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The Leavenworth Times - Leavenworth, KS
  • Pet Talk: Indoor dogs — living in the pack

  • My discussion of the pros and mostly cons of keeping a pet dog outdoors exclusively comes with a caveat.


     


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  • My discussion of the pros and mostly cons of keeping a pet dog outdoors exclusively comes with a caveat.
     
    I stipulate that my thoughts do not apply to every dog’s circumstances.
    There are farm dogs whose greatest joy is being with their people and “helping” with the work. Other examples perhaps, are teams of working sled dogs who spend their entire lives outdoors.
     
    Livestock guardian dogs actually live and bond with their wards. In effect the herd becomes the “pack” that is so important to a dog.
    The crux of the matter is that these dogs have a meaningful bond and relationship either with a pack or their master.
     
    Dog behaviorists, trainers, veterinarians and rescue volunteers inform us that dogs, like wolves, are highly social pack animals.
    In order to thrive they need contact with humans because they are their “pack.” Canines are also den animals. Your home provides a safe and secure place to sleep and hang out.
     
    There are reasons why dogs become backyard residents.
    Pet dogs sometimes are relegated to the outdoors because of behavior problems, destructiveness and not being housetrained.
    These can be resolved through training and proper management when the pet first joins the household. Perhaps the decision to get a pet dog was not well thought out.
     
    Many people acquire dogs and keep them outside for protection. Experts in dog behavior have learned that in actuality, most of the time, they are ineffective guardians.
    Dogs will naturally defend what they consider to be their territory…the place they live in. If they are not allowed in the house, their instinct to protect it will not be as powerful.
     
    Dennis Fetko, PhD commented on this topic: “what do you think I want to steal -- your lawn?”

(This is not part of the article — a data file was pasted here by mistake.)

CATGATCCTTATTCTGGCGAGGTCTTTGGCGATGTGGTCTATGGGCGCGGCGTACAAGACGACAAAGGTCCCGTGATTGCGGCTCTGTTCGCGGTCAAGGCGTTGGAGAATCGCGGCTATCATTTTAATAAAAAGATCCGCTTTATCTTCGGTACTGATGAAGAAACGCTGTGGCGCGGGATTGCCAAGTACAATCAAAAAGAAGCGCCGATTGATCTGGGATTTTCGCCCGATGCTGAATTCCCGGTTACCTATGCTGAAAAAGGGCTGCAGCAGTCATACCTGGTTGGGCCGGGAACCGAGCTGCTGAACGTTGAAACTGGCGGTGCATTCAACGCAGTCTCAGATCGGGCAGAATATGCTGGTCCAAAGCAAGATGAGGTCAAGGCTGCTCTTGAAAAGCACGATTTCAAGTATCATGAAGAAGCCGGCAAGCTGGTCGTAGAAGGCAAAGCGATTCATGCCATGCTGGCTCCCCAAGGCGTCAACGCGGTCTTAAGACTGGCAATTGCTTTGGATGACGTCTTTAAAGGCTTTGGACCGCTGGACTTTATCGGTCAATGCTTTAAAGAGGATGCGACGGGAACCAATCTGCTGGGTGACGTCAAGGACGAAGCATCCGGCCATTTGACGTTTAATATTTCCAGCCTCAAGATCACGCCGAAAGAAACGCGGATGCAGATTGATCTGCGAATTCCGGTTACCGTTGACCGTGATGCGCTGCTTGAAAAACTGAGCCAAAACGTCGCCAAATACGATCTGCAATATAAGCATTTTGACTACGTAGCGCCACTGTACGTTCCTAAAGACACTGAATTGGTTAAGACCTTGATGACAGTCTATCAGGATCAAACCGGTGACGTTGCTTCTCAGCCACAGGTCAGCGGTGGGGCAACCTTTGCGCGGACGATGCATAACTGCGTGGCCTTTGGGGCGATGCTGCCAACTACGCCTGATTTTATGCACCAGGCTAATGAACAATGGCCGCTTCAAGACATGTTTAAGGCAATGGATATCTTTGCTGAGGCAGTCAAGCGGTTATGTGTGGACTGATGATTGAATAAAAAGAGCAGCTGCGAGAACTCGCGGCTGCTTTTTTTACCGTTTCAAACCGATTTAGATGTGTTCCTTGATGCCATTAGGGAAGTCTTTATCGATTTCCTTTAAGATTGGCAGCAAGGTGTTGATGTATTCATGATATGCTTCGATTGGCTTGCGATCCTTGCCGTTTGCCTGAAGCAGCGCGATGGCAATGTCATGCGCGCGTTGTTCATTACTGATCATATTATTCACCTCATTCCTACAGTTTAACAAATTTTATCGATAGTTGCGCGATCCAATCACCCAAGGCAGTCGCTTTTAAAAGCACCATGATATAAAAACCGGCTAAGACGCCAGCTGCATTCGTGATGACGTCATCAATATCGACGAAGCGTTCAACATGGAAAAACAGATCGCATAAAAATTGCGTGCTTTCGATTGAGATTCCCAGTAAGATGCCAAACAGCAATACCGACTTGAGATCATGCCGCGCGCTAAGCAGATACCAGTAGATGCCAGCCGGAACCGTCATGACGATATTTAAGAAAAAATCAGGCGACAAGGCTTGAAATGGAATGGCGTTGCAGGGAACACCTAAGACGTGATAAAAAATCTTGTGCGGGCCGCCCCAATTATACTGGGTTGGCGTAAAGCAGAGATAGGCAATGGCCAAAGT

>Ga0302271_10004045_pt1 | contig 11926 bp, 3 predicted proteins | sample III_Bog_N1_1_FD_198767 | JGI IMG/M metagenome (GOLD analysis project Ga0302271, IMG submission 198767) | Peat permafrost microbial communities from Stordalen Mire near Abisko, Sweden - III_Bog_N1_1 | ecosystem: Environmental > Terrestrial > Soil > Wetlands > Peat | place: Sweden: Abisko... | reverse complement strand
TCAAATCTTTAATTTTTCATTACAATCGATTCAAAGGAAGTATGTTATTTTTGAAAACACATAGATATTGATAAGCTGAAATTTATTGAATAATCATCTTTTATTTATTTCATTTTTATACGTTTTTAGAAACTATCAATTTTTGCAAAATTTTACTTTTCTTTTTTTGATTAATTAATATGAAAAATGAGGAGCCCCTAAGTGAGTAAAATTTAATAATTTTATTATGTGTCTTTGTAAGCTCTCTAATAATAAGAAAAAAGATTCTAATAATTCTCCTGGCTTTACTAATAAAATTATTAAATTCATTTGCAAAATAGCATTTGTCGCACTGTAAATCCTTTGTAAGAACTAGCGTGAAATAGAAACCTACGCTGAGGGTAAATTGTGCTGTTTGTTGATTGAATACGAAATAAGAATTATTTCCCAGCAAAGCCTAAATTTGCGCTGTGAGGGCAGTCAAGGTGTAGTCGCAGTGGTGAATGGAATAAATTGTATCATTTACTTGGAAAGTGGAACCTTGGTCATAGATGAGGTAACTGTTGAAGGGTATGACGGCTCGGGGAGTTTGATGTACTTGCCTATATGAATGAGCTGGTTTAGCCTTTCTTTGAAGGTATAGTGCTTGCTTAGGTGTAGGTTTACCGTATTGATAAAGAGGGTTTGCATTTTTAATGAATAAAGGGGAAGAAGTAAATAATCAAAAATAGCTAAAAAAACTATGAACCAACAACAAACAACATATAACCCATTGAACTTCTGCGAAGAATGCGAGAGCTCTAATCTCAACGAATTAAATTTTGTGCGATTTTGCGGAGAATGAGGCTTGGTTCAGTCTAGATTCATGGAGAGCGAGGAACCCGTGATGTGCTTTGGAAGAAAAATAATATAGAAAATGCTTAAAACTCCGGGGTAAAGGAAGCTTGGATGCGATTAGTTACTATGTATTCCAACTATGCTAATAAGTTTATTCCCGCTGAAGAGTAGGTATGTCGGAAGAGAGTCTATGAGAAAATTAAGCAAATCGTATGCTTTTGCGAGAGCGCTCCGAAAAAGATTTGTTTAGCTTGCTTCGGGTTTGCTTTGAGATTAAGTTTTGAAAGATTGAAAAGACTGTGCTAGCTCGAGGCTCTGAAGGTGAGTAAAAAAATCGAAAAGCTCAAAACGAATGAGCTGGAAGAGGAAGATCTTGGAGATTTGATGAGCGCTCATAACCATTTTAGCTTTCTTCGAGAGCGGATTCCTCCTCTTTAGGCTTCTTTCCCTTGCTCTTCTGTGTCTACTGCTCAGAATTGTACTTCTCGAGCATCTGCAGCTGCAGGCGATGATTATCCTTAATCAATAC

If dogs do bark at an intruder, it usually is ignored because the canine already has the habit of barking incessantly
    When isolated from his pack (your family), your dog can become stressed and anxious.
     
    They may dig holes, bark, howl, whine, chew and damage everything.
    They tend to fence fight, try to escape and jump fences.
    Sometimes aggression develops against you, your family or friends. They can easily become entangled in tie-ups and harm themselves.
    These dogs can be stolen, poisoned, teased or accidentally released. Neighbor complaints generate visits from animal control.
     
    Backyard dogs can have chronic health problems. They get fly strike on ears with sores and maggot infestation.
    As a result of boredom and frustration, dogs develop obsessive habits such as pacing, tail chasing and self mutilation.
    Page 2 of 2 - Many families end up giving up these afflicted dogs.
    The future aspects for them are grim.
     
    Those of us who are passionate about our pets and have shared our lives with them want to keep our pets indoors only. It is easier to get to know and bond with them…and they with us. It is their inherent instinct to be living with their pack.
     
    Having a pet dog in our homes can be an incredible bonus to our lives. They are capable of such love, devotion and companionship.
    Pets have an unending capacity to bond with us and become an integral part of our families.
    Having an inside pet is worth the effort if you have the desire, time and circumstances to manage it.
     
    We all know of beloved pet dogs who are exclusively outdoors.
    This works for them because of their unique nature, favorable circumstances and devoted owners who bond and spend time with them.
    The needs of these dogs for meaningful companionship, safe shelter and important “work” are met.
     
    Everyone has the right to manage their pets surroundings as they see fit but there may be something to be learned here.
    Anne Divine is a long time member of LAWS and has volunteered at Animal Control for 18 years.  She can be reached at: adivine@kc.rr.com.
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